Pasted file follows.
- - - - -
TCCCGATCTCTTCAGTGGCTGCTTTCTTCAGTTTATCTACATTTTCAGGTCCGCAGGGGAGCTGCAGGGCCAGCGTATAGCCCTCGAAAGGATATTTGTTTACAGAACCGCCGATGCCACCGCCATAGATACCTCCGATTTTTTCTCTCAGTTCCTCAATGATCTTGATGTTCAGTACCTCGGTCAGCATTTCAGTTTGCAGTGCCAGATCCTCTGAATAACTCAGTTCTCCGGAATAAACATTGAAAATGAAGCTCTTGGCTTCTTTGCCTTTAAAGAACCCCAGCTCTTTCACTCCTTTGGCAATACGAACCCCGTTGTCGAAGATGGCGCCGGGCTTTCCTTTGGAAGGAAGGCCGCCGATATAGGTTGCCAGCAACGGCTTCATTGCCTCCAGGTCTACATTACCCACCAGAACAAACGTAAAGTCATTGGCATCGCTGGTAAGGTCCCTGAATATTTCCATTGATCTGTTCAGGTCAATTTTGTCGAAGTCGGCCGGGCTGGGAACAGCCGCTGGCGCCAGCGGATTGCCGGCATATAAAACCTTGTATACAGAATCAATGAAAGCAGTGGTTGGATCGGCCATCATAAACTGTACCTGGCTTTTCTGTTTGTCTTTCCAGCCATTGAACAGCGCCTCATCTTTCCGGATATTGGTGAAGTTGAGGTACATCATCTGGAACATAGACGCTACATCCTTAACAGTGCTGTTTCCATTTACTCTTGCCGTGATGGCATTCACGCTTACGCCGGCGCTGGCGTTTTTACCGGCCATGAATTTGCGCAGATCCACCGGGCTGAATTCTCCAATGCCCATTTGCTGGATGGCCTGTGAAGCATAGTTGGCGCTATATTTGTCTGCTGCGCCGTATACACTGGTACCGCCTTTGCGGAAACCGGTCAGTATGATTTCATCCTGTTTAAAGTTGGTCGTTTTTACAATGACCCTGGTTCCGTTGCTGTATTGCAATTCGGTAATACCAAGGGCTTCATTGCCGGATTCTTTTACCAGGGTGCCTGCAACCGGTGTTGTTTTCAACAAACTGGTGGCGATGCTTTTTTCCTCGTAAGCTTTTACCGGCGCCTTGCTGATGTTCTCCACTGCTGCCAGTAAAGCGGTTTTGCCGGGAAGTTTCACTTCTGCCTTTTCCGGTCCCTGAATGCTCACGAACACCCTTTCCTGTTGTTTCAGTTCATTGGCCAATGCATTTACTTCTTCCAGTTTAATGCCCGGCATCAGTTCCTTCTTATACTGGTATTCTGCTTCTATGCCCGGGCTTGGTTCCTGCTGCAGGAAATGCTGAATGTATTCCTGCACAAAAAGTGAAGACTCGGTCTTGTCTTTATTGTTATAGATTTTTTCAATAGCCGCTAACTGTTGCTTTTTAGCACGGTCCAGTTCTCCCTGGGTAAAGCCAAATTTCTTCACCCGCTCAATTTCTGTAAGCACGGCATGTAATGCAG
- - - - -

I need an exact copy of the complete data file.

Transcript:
TCCCGATCTCTTCAGTGGCTGCTTTCTTCAGTTTATCTACATTTTCAGGTCCGCAGGGGAGCTGCAGGGCCAGCGTATAGCCCTCGAAAGGATATTTGTTTACAGAACCGCCGATGCCACCGCCATAGATACCTCCGATTTTTTCTCTCAGTTCCTCAATGATCTTGATGTTCAGTACCTCGGTCAGCATTTCAGTTTGCAGTGCCAGATCCTCTGAATAACTCAGTTCTCCGGAATAAACATTGAAAATGAAGCTCTTGGCTTCTTTGCCTTTAAAGAACCCCAGCTCTTTCACTCCTTTGGCAATACGAACCCCGTTGTCGAAGATGGCGCCGGGCTTTCCTTTGGAAGGAAGGCCGCCGATATAGGTTGCCAGCAACGGCTTCATTGCCTCCAGGTCTACATTACCCACCAGAACAAACGTAAAGTCATTGGCATCGCTGGTAAGGTCCCTGAATATTTCCATTGATCTGTTCAGGTCAATTTTGTCGAAGTCGGCCGGGCTGGGAACAGCCGCTGGCGCCAGCGGATTGCCGGCATATAAAACCTTGTATACAGAATCAATGAAAGCAGTGGTTGGATCGGCCATCATAAACTGTACCTGGCTTTTCTGTTTGTCTTTCCAGCCATTGAACAGCGCCTCATCTTTCCGGATATTGGTGAAGTTGAGGTACATCATCTGGAACATAGACGCTACATCCTTAACAGTGCTGTTTCCATTTACTCTTGCCGTGATGGCATTCACGCTTACGCCGGCGCTGGCGTTTTTACCGGCCATGAATTTGCGCAGATCCACCGGGCTGAATTCTCCAATGCCCATTTGCTGGATGGCCTGTGAAGCATAGTTGGCGCTATATTTGTCTGCTGCGCCGTATACACTGGTACCGCCTTTGCGGAAACCGGTCAGTATGATTTCATCCTGTTTAAAGTTGGTCGTTTTTACAATGACCCTGGTTCCGTTGCTGTATTGCAATTCGGTAATACCAAGGGCTTCATTGCCGGATTCTTTTACCAGGGTGCCTGCAACCGGTGTTGTTTTCAACAAACTGGTGGCGATGCTTTTTTCCTCGTAAGCTTTTACCGGCGCCTTGCTGATGTTCTCCACTGCTGCCAGTAAAGCGGTTTTGCCGGGAAGTTTCACTTCTGCCTTTTCCGGTCCCTGAATGCTCACGAACACCCTTTCCTGTTGTTTCAGTTCATTGGCCAATGCATTTACTTCTTCCAGTTTAATGCCCGGCATCAGTTCCTTCTTATACTGGTATTCTGCTTCTATGCCCGGGCTTGGTTCCTGCTGCAGGAAATGCTGAATGTATTCCTGCACAAAAAGTGAAGACTCGGTCTTGTCTTTATTGTTATAGATTTTTTCAATAGCCGCTAACTGTTGCTTTTTAGCACGGTCCAGTTCTCCCTGGGTAAAGCCAAATTTCTTCACCCGCTCAATTTCTGTAAGCACGGCATGTAATGCAG